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Can toothpaste tubes be recycled across the US? It’s getting closer – Orange County Register

Can toothpaste tubes be recycled across the US? It’s getting closer – Orange County Register

Daniela Sirtori-Cortina | (TNS) Bloomberg News

In the United States, toothpaste tubes and other squeezable plastic containers are becoming more durable. About 90% of toothpaste tubes on the market are now manufactured in a way that makes them compatible for recycling with HDPE, the same plastic used for products like shampoo bottles. , according to research firm Stina Inc.

Overall, 75% of all plastic squeeze tubes in the United States – also used for personal care products such as conditioner and lotions – now have the correct design. This technical step makes it more likely that recycled tubes will be recovered by American consumers.

It’s rarely a sure thing. In the country’s fragmented system, companies making recyclable products often have to persuade local governments and private companies to accept the items, sort them and turn them into something new. In 2022, Bloomberg Green reported that many sorting centers were not accepting toothpaste tubes, in part because the traditional and recyclable versions were too similar. The old version could cause contamination, so it was easier to reject toothpaste tubes generally.

Colgate, which was among the leaders in developing a recyclable tube made from plastic rather than harder-to-recover materials, shared its design with competitors starting around 2018. In 2020, the Association of Plastic Recyclers published guidelines to help companies design tubing that is compatible with HDPE flow.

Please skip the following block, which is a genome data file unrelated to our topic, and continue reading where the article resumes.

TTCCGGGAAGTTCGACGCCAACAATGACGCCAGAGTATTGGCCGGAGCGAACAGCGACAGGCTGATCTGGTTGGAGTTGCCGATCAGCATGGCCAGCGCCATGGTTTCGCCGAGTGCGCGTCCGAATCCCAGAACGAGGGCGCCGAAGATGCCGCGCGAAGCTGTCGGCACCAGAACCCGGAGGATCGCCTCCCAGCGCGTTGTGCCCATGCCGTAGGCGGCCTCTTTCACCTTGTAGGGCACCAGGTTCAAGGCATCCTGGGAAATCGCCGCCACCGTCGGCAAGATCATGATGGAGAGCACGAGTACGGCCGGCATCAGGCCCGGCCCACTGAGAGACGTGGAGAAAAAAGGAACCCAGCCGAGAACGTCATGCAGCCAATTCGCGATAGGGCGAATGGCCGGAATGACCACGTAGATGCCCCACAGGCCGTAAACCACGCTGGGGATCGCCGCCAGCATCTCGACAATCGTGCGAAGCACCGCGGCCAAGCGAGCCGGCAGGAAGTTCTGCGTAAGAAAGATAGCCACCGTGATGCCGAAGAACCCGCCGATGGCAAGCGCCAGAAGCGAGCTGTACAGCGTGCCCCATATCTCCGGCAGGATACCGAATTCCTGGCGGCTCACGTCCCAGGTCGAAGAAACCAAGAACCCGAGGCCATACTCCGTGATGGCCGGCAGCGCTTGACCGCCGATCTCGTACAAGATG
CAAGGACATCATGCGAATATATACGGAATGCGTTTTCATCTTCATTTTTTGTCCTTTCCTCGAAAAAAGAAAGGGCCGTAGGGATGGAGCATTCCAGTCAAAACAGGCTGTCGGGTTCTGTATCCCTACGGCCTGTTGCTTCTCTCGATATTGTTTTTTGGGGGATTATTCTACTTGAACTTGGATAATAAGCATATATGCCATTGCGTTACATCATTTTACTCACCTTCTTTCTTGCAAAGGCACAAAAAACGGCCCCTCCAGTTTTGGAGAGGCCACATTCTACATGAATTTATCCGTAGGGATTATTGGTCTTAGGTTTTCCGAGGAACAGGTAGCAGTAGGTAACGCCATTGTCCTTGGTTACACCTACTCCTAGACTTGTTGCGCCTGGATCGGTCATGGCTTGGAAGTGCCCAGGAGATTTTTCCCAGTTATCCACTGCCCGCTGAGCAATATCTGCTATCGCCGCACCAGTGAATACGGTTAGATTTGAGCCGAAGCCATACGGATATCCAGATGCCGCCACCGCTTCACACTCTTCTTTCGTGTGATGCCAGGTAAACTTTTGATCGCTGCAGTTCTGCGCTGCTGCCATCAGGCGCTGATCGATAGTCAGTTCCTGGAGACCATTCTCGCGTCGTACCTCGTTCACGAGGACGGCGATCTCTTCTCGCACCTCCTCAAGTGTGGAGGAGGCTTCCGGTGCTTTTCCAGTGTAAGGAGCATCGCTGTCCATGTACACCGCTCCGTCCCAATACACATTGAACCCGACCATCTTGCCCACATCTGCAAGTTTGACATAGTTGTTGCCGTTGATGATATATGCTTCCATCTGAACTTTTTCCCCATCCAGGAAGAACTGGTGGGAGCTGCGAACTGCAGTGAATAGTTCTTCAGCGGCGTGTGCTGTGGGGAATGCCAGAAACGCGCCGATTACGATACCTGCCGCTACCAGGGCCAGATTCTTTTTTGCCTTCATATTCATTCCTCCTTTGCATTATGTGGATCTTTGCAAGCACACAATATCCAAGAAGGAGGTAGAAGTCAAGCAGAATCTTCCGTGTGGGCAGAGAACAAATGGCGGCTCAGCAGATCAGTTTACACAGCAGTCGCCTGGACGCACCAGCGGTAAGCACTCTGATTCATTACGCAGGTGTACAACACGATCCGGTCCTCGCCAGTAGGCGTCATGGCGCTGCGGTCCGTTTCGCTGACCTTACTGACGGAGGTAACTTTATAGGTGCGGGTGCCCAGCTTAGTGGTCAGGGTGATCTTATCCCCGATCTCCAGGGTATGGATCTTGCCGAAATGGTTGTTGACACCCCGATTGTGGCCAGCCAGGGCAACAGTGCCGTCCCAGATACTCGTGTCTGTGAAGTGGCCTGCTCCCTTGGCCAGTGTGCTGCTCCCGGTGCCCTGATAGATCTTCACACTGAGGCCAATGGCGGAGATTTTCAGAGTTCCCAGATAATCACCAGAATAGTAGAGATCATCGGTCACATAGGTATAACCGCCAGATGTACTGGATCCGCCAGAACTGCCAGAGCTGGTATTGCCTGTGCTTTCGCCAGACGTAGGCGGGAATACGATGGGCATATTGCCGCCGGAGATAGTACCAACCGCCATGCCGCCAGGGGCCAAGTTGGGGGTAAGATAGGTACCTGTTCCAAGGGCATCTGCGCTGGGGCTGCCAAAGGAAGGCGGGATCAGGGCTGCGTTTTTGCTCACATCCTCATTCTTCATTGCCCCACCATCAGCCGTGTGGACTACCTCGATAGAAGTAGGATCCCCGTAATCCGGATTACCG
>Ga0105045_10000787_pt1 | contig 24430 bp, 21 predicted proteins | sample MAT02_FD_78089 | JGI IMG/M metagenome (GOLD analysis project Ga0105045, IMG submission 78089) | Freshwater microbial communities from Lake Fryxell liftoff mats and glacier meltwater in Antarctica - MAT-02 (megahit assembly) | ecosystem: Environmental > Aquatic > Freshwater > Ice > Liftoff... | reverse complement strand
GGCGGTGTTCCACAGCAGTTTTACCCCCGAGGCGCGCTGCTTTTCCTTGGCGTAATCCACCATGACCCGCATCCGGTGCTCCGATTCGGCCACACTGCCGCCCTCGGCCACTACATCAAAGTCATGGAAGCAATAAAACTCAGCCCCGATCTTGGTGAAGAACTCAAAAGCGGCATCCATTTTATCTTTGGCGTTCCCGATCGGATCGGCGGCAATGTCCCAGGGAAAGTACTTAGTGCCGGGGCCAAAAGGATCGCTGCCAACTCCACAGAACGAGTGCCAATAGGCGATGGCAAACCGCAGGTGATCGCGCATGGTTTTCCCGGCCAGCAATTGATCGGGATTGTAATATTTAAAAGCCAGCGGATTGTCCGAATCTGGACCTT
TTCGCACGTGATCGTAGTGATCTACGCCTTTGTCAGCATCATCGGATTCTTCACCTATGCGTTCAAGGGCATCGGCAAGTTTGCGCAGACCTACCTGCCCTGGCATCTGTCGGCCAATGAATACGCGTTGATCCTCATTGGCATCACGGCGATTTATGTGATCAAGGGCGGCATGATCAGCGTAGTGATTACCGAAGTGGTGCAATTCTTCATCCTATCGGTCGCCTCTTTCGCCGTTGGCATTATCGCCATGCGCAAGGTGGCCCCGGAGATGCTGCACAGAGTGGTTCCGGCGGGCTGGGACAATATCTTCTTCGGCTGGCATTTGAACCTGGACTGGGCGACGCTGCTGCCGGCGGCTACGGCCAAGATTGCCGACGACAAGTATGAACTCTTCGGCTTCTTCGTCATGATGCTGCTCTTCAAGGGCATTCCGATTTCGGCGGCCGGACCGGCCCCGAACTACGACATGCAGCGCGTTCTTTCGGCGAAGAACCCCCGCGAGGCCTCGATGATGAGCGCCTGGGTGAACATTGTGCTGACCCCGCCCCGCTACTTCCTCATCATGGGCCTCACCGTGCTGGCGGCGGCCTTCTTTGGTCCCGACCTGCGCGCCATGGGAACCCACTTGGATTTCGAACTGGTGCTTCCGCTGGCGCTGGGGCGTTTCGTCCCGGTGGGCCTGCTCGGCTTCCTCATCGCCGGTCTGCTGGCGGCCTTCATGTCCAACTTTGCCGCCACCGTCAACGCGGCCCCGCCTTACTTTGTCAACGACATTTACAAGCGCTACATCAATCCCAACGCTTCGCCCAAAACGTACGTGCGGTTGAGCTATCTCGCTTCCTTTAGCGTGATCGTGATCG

Since then, companies representing 90% of the U.S. toothpaste market have made the switch — ahead of their commitment to do so by 2025, according to Stina, which runs a tube recyclability project funded in part by Colgate. Colgate declined to comment.

Stacey Luddy, director of Stina, calls the design change a “critical milestone.” The organization works with companies that process plastics into raw materials for new products, as well as those that sort plastics, to confirm that they accept the tubes. If they do, municipalities will be more likely to collect them. Consumers should always check to see if their local recycling programs accept the tubes, Luddy says.

There is still a way to go. In the United States, only 27% of HDPE bottles are collected for recycling, according to 2022 figures compiled by the Association of Plastic Recyclers. But making toothpaste tubes compatible with an existing recycling stream is an important step.

“HDPE bottle recyclers – those who turn recyclable bottles into materials that can be used in new products – need more milk jugs, detergents and other HDPE bottles put in your recycling bins, so that they have the supply they need to meet current demand,” Luddy says.

Sander Defruyt, head of the plastics initiative at the Ellen MacArthur Foundation, says he appreciates Colgate’s efforts to develop a recyclable toothpaste tube and share its design with competitors. But it also highlights the uphill battle for overall recycling infrastructure in the United States, including collection, sorting and recovery.

“This shows that making recycling a success takes a huge effort and all these elements need to be in place,” says Defruyt. “We need to put much greater effort into other solutions, such as large-scale reuse. »

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